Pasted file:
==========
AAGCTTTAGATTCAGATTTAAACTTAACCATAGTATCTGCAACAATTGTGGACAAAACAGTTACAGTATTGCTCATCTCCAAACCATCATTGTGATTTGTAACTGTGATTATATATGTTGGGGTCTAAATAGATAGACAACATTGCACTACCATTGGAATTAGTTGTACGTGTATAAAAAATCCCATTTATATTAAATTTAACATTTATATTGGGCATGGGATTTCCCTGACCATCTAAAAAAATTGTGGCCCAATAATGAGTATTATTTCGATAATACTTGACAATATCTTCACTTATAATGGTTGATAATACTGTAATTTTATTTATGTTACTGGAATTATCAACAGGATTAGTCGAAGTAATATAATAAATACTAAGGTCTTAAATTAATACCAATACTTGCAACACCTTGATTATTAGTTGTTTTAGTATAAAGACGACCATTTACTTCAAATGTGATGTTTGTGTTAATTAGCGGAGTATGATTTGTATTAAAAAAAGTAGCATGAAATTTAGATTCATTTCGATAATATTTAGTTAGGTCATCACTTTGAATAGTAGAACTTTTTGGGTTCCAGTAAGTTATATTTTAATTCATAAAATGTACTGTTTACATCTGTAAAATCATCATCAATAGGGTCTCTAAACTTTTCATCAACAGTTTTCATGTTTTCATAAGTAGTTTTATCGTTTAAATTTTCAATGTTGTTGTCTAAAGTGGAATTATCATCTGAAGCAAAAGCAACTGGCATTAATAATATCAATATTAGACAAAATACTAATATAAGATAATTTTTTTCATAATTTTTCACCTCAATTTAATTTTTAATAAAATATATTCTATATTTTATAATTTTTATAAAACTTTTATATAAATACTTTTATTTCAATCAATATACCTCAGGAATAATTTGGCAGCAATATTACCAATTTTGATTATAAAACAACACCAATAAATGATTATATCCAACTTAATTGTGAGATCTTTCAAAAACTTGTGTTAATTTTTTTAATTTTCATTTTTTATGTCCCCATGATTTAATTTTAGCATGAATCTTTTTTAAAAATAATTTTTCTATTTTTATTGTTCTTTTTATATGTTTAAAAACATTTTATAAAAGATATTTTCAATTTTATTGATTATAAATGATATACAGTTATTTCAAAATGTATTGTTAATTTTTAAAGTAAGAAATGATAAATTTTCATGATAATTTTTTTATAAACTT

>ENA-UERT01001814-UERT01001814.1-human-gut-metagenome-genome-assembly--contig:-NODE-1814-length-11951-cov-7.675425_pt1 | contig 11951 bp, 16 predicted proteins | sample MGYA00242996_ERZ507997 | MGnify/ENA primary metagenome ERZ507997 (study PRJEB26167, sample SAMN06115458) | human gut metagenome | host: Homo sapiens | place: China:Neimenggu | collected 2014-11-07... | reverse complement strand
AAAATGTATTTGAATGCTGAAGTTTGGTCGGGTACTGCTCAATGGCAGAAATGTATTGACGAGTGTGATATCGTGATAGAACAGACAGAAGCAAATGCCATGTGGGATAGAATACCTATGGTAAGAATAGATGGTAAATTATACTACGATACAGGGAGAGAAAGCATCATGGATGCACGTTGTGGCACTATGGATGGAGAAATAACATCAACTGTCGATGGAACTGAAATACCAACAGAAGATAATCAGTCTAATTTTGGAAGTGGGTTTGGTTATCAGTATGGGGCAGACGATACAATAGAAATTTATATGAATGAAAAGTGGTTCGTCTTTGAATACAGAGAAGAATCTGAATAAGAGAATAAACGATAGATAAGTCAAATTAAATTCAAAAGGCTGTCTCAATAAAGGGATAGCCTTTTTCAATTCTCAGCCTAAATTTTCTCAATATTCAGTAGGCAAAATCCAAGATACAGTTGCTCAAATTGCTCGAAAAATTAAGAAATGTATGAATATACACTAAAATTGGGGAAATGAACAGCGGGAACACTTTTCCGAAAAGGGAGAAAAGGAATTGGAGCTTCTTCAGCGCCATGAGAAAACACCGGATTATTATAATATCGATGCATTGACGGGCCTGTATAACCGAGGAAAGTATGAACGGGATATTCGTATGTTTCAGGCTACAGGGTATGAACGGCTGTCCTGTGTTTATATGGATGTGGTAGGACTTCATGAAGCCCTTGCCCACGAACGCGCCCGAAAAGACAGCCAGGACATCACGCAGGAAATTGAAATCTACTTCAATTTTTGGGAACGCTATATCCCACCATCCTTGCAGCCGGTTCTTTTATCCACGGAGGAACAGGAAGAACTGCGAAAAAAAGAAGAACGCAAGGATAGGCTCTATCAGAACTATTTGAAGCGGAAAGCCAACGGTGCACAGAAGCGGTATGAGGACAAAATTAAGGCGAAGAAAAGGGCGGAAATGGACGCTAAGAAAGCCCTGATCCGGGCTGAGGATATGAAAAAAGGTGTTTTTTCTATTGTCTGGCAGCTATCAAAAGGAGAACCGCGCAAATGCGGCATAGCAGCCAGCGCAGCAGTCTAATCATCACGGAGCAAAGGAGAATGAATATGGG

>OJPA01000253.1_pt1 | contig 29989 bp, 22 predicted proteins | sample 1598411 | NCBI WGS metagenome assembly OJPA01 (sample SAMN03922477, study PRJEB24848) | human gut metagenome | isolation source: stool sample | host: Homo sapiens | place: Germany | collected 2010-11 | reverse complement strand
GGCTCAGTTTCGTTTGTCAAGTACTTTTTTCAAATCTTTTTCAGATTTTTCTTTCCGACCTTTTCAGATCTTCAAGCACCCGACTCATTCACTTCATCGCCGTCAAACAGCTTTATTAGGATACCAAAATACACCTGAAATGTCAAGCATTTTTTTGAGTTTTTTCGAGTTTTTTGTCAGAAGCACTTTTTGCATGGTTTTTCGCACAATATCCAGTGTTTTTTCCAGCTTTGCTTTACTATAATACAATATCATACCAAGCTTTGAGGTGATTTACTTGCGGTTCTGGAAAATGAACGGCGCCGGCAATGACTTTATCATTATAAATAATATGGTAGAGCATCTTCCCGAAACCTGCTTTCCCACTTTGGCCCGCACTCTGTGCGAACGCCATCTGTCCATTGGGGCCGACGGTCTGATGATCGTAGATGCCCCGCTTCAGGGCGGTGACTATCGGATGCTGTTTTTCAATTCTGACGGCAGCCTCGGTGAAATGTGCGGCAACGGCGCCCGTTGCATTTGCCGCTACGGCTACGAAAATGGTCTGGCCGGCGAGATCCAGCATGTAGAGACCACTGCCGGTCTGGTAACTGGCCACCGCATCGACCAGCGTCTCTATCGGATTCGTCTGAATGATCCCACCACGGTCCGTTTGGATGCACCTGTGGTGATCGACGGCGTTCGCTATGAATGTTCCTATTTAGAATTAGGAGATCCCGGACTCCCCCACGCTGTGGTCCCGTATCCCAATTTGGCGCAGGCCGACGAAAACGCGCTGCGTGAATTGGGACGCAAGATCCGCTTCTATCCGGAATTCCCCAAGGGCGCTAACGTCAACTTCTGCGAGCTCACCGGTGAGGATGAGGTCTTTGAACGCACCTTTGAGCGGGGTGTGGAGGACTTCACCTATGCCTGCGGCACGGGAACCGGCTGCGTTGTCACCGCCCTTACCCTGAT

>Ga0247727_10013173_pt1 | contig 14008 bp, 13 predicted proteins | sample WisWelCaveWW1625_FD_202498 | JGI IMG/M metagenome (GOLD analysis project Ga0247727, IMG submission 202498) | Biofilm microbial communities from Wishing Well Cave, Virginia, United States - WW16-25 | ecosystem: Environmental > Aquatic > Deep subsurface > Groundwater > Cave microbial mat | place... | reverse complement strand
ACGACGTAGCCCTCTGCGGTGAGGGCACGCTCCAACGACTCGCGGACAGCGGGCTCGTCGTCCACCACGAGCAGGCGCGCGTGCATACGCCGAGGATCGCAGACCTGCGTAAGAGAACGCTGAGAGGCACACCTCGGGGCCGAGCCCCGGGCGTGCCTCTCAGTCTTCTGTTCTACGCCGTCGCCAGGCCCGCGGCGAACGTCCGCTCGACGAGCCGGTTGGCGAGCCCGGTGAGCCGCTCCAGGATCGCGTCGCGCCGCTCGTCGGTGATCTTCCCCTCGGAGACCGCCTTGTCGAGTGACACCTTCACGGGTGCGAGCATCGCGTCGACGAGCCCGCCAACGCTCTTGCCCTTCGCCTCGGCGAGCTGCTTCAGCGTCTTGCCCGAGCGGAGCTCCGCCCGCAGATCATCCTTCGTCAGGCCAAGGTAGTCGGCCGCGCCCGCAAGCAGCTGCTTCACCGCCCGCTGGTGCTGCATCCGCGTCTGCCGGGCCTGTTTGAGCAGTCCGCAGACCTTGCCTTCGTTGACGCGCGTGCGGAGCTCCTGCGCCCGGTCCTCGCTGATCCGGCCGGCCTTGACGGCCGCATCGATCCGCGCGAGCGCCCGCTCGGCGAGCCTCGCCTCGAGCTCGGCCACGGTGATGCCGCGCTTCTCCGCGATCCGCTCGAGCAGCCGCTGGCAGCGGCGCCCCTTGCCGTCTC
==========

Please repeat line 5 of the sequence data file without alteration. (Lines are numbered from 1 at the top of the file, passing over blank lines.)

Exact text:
GGCTCAGTTTCGTTTGTCAAGTACTTTTTTCAAATCTTTTTCAGATTTTTCTTTCCGACCTTTTCAGATCTTCAAGCACCCGACTCATTCACTTCATCGCCGTCAAACAGCTTTATTAGGATACCAAAATACACCTGAAATGTCAAGCATTTTTTTGAGTTTTTTCGAGTTTTTTGTCAGAAGCACTTTTTGCATGGTTTTTCGCACAATATCCAGTGTTTTTTCCAGCTTTGCTTTACTATAATACAATATCATACCAAGCTTTGAGGTGATTTACTTGCGGTTCTGGAAAATGAACGGCGCCGGCAATGACTTTATCATTATAAATAATATGGTAGAGCATCTTCCCGAAACCTGCTTTCCCACTTTGGCCCGCACTCTGTGCGAACGCCATCTGTCCATTGGGGCCGACGGTCTGATGATCGTAGATGCCCCGCTTCAGGGCGGTGACTATCGGATGCTGTTTTTCAATTCTGACGGCAGCCTCGGTGAAATGTGCGGCAACGGCGCCCGTTGCATTTGCCGCTACGGCTACGAAAATGGTCTGGCCGGCGAGATCCAGCATGTAGAGACCACTGCCGGTCTGGTAACTGGCCACCGCATCGACCAGCGTCTCTATCGGATTCGTCTGAATGATCCCACCACGGTCCGTTTGGATGCACCTGTGGTGATCGACGGCGTTCGCTATGAATGTTCCTATTTAGAATTAGGAGATCCCGGACTCCCCCACGCTGTGGTCCCGTATCCCAATTTGGCGCAGGCCGACGAAAACGCGCTGCGTGAATTGGGACGCAAGATCCGCTTCTATCCGGAATTCCCCAAGGGCGCTAACGTCAACTTCTGCGAGCTCACCGGTGAGGATGAGGTCTTTGAACGCACCTTTGAGCGGGGTGTGGAGGACTTCACCTATGCCTGCGGCACGGGAACCGGCTGCGTTGTCACCGCCCTTACCCTGAT